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LUENEBURG, Germany — One of the last remaining survivors of Auschwitz confronted the death camp's so-called accountant on Wednesday, saying her forgiveness of Nazi crimes did not absolve the perpetrators from taking responsibility.
As a 10-year-old, Eva Kor became prisoner A-7063 at Auschwitz — torn from her family and subjected to horrific medical experiments at the hands of Dr. Josef Mengele, the Nazis' so-called Angel of Death.
On Wednesday, the now 81-year-old was in court for the trial of 93-year-old Oskar Groening — charged as an accessory to the murder of 300,000 people at Auschwitz.
“Did you know Josef Mengele?” the Hungarian native asked a fragile Groening. “Did you hear about his experiments?”
Kor took the stand as the grandson of Auschwitz commandant Rudolf Hoess looked on. She started with a statement about the deaths of 119 of her relatives and told the court how she and her twin sister, Miriam, were torn apart from their family within 30 minutes of arriving at Auschwitz.
“We were huddled in our filthy bunk beds, crawling with lice and rats, we were starved for food, starved for human kindness, and starved for the love of the mothers and fathers we once had,” she said.
And then the experiments began.
Kor said she and Miriam were one set of approximately 1,500 sets of twins subjected to Mengele’s gruesome procedures.
"On alternate days — Tuesdays, Thursdays and Saturdays — we were brought to a lab, which I call the blood lab,” she recalled. “They took blood from my left arm and gave me at least five injections into my right arm. Those were the deadly ones.”
But the young Eva Moses, as she was called at the time, told the court she had a “fierce determination to live one more day, to survive one more experiment.”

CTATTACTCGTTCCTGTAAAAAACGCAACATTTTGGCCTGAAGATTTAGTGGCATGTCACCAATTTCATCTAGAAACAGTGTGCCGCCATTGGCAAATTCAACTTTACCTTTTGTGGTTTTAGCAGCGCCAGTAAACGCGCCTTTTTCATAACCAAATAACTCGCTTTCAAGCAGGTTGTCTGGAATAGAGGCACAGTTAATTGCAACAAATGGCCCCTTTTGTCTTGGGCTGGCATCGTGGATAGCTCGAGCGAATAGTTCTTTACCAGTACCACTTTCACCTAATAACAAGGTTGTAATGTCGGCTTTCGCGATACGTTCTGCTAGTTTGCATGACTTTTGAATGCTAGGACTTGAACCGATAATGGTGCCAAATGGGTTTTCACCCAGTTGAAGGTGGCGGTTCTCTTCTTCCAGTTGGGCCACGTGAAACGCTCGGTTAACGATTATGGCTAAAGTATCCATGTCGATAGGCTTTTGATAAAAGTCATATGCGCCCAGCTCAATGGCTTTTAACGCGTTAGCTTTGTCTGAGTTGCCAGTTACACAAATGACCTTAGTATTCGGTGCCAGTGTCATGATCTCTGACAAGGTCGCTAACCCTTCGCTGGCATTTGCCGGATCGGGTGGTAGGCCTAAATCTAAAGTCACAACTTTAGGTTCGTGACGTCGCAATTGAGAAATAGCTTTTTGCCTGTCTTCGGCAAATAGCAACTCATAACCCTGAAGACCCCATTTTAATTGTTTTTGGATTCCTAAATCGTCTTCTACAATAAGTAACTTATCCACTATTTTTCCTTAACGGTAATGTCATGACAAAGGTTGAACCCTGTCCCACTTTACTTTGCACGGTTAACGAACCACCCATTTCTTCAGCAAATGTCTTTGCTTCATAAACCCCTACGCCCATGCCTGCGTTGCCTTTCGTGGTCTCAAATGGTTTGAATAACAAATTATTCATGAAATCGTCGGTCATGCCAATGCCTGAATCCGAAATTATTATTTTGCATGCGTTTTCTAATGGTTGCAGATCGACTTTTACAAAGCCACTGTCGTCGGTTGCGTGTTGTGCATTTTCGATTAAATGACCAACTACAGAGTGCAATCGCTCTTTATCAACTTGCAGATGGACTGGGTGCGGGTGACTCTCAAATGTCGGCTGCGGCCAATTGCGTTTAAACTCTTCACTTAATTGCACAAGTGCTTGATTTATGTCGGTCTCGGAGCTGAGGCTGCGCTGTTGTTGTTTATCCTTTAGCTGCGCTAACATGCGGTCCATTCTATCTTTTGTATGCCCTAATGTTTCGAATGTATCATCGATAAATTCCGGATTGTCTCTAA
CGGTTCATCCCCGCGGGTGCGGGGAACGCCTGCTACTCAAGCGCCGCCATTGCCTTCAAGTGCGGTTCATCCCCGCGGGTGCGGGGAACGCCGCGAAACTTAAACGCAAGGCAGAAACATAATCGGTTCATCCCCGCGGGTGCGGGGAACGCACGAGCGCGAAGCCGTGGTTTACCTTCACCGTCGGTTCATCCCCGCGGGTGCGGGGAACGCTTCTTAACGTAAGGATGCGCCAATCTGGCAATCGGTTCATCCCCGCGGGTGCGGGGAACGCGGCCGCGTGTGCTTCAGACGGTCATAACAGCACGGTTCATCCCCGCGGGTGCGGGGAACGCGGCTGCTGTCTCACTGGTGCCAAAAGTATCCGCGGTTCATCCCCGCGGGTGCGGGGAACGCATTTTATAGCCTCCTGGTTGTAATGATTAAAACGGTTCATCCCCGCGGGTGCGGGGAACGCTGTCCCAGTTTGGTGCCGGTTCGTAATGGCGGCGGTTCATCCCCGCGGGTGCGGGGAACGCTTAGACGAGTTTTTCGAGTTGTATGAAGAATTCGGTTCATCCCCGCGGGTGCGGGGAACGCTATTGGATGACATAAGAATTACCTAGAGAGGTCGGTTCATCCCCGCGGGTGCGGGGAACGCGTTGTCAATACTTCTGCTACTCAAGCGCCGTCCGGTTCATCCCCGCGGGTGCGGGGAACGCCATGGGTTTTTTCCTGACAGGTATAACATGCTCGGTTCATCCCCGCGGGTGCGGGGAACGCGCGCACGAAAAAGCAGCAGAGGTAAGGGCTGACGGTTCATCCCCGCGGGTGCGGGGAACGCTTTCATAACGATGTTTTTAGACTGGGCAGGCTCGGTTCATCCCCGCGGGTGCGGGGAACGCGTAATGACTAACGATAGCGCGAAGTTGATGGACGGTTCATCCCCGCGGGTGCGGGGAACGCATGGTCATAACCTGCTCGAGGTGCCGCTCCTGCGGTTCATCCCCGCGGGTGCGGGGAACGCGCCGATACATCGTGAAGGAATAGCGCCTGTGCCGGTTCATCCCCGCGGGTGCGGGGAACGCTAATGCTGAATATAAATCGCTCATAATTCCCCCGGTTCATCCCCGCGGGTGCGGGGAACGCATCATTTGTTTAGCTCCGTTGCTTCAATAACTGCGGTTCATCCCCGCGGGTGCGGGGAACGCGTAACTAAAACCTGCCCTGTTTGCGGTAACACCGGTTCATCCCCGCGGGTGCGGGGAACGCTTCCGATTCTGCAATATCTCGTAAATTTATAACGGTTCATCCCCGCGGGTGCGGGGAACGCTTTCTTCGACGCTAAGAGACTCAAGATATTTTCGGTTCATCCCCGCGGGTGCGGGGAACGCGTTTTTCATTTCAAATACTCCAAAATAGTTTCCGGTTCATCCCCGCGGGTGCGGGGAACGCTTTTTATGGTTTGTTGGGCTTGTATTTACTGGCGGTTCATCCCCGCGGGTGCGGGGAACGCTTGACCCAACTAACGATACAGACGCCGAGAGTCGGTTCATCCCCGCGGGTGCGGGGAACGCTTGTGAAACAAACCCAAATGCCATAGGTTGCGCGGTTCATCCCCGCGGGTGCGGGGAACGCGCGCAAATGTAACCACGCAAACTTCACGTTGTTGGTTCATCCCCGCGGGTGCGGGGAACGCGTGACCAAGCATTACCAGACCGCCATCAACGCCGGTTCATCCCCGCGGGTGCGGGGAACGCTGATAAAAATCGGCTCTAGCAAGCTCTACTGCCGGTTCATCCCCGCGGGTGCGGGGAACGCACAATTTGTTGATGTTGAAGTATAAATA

Kor recounted Mengele once looking at her medical charts and laughing sarcastically. “Too bad she’s so young,” she recalled him saying. “She has only two weeks to live.”
She said: “I knew he was right, but I refused to die.”
Groening was impassive as Kor issued her statement.
“How do you feel about my forgiving you and all the Nazis for what was done to me?” she also asked. The judge would not allow him to answer Kor's questions, citing court rules.
"My forgiveness has nothing to do with the perpetrators. It is an act of self-healing, self-liberation, and self-empowerement," she explained. “My forgiveness does not absolve the perpetrators from taking responsibility for their actions, nor does it diminish my need and right to ask questions about what happened at Auschwitz."
Her testimony on the second day of the trial followed evidence from Groening centering on the selection process for Jews arriving at Auschwitz.
He told the court there were just three occasions when he was on the railway platforms — saying it was not his regular duty — and that he had nothing to do with deciding who would live or die. There were two doctors at the head of the lines of disembarking Jews who decided who was fit for work or not, Groening testified.
Those on board the trains "hadn't a clue” what was about to happen to them, Groening added.
The charges against Groening relate to the period between May and July 1944 when 137 trains carrying roughly 425,000 Jews from Hungary arrived in Auschwitz.
At least 300,000 of them were sent straight to the gas chambers, the indictment says. Six million Jews were murdered by the Nazis during the Holocaust.